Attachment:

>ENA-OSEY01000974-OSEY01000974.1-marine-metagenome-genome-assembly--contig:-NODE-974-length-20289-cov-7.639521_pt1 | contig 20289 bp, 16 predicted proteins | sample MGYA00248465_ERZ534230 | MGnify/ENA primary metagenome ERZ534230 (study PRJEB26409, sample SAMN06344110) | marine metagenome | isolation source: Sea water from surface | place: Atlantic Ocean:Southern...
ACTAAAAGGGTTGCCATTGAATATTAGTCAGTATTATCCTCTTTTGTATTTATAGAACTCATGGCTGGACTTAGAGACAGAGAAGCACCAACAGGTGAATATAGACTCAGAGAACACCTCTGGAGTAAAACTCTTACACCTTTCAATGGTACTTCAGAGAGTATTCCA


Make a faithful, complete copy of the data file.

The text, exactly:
>ENA-OSEY01000974-OSEY01000974.1-marine-metagenome-genome-assembly--contig:-NODE-974-length-20289-cov-7.639521_pt1 | contig 20289 bp, 16 predicted proteins | sample MGYA00248465_ERZ534230 | MGnify/ENA primary metagenome ERZ534230 (study PRJEB26409, sample SAMN06344110) | marine metagenome | isolation source: Sea water from surface | place: Atlantic Ocean:Southern...
ACTAAAAGGGTTGCCATTGAATATTAGTCAGTATTATCCTCTTTTGTATTTATAGAACTCATGGCTGGACTTAGAGACAGAGAAGCACCAACAGGTGAATATAGACTCAGAGAACACCTCTGGAGTAAAACTCTTACACCTTTCAATGGTACTTCAGAGAGTATTCCA